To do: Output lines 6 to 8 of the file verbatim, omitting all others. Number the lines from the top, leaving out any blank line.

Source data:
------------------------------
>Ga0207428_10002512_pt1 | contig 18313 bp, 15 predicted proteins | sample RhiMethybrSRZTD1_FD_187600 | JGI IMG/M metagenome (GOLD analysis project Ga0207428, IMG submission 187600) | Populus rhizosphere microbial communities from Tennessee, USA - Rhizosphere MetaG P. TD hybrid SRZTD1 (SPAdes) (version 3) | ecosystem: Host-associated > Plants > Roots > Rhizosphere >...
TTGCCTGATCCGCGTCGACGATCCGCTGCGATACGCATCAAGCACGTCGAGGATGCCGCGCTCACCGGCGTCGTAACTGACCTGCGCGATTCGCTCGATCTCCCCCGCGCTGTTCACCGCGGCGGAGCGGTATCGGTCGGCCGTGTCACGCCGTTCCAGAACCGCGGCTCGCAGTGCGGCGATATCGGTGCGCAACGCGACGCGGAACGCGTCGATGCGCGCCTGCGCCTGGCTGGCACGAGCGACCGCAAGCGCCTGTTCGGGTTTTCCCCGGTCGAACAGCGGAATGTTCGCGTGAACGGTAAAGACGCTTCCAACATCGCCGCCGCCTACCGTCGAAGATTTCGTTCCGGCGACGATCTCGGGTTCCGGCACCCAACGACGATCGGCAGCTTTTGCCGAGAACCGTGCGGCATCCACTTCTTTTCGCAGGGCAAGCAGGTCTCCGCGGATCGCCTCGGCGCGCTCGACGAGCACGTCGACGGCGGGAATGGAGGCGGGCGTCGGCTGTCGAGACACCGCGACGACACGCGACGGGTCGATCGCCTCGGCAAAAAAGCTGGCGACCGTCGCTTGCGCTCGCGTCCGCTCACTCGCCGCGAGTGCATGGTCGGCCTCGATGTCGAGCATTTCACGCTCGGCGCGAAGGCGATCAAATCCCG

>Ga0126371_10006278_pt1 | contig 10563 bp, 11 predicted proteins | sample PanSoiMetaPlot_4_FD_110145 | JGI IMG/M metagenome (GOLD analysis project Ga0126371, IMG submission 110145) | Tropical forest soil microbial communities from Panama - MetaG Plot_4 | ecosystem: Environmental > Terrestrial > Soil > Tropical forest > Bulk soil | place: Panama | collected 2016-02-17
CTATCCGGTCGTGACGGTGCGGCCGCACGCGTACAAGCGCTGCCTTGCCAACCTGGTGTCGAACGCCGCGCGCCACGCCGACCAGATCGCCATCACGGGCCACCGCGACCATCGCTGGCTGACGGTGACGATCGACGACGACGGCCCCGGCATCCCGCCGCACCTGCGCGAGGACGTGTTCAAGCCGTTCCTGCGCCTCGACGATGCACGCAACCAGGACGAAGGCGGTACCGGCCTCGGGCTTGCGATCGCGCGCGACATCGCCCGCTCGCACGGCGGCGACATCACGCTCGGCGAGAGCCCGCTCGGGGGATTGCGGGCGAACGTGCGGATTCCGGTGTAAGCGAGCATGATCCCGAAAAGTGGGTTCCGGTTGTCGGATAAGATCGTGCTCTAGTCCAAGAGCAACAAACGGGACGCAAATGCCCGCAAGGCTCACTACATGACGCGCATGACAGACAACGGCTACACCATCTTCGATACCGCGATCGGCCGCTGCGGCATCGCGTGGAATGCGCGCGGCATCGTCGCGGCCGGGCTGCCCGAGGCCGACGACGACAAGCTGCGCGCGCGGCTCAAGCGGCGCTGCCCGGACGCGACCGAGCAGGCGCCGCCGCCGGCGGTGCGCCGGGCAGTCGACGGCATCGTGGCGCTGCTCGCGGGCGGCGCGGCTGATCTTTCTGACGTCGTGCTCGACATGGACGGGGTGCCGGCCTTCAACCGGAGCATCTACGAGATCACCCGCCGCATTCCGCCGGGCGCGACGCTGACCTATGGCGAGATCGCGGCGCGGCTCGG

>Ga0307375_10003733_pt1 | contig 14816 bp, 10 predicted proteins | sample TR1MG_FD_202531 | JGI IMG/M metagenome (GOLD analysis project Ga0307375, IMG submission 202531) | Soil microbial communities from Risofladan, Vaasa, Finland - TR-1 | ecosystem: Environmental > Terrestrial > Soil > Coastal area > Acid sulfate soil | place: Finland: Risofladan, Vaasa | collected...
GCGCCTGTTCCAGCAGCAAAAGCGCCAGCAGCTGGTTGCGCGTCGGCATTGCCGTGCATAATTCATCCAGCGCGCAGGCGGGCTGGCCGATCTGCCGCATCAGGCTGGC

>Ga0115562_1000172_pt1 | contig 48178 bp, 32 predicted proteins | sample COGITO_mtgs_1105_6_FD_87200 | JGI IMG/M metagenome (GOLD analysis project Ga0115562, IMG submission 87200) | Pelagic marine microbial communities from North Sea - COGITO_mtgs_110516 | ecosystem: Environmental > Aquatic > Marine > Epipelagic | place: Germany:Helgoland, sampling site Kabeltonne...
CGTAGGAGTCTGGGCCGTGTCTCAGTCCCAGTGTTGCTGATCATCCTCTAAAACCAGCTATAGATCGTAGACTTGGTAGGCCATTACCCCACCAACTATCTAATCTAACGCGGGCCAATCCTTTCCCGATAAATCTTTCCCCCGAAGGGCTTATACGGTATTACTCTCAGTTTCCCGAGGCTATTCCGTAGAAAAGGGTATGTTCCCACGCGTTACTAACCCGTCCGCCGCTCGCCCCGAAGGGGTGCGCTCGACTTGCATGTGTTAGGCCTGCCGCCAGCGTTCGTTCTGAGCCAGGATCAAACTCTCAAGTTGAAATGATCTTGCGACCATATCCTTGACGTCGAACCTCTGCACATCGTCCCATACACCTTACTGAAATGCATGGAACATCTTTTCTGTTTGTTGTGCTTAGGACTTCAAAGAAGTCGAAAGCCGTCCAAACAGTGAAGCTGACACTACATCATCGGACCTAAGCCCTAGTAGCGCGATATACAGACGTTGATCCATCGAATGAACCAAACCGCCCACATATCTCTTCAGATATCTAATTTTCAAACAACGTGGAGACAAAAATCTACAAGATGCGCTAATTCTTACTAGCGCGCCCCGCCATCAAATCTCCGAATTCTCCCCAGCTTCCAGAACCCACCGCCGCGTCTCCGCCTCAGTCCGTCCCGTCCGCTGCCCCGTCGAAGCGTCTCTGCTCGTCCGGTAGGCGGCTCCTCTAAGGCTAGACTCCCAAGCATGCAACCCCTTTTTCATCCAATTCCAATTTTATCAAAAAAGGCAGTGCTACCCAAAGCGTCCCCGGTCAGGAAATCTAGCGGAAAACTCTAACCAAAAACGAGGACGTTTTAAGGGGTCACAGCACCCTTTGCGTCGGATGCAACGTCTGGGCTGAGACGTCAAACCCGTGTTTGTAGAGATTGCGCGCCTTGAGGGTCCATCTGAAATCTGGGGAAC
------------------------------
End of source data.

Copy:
GCGCCTGTTCCAGCAGCAAAAGCGCCAGCAGCTGGTTGCGCGTCGGCATTGCCGTGCATAATTCATCCAGCGCGCAGGCGGGCTGGCCGATCTGCCGCATCAGGCTGGC

>Ga0115562_1000172_pt1 | contig 48178 bp, 32 predicted proteins | sample COGITO_mtgs_1105_6_FD_87200 | JGI IMG/M metagenome (GOLD analysis project Ga0115562, IMG submission 87200) | Pelagic marine microbial communities from North Sea - COGITO_mtgs_110516 | ecosystem: Environmental > Aquatic > Marine > Epipelagic | place: Germany:Helgoland, sampling site Kabeltonne...
CGTAGGAGTCTGGGCCGTGTCTCAGTCCCAGTGTTGCTGATCATCCTCTAAAACCAGCTATAGATCGTAGACTTGGTAGGCCATTACCCCACCAACTATCTAATCTAACGCGGGCCAATCCTTTCCCGATAAATCTTTCCCCCGAAGGGCTTATACGGTATTACTCTCAGTTTCCCGAGGCTATTCCGTAGAAAAGGGTATGTTCCCACGCGTTACTAACCCGTCCGCCGCTCGCCCCGAAGGGGTGCGCTCGACTTGCATGTGTTAGGCCTGCCGCCAGCGTTCGTTCTGAGCCAGGATCAAACTCTCAAGTTGAAATGATCTTGCGACCATATCCTTGACGTCGAACCTCTGCACATCGTCCCATACACCTTACTGAAATGCATGGAACATCTTTTCTGTTTGTTGTGCTTAGGACTTCAAAGAAGTCGAAAGCCGTCCAAACAGTGAAGCTGACACTACATCATCGGACCTAAGCCCTAGTAGCGCGATATACAGACGTTGATCCATCGAATGAACCAAACCGCCCACATATCTCTTCAGATATCTAATTTTCAAACAACGTGGAGACAAAAATCTACAAGATGCGCTAATTCTTACTAGCGCGCCCCGCCATCAAATCTCCGAATTCTCCCCAGCTTCCAGAACCCACCGCCGCGTCTCCGCCTCAGTCCGTCCCGTCCGCTGCCCCGTCGAAGCGTCTCTGCTCGTCCGGTAGGCGGCTCCTCTAAGGCTAGACTCCCAAGCATGCAACCCCTTTTTCATCCAATTCCAATTTTATCAAAAAAGGCAGTGCTACCCAAAGCGTCCCCGGTCAGGAAATCTAGCGGAAAACTCTAACCAAAAACGAGGACGTTTTAAGGGGTCACAGCACCCTTTGCGTCGGATGCAACGTCTGGGCTGAGACGTCAAACCCGTGTTTGTAGAGATTGCGCGCCTTGAGGGTCCATCTGAAATCTGGGGAAC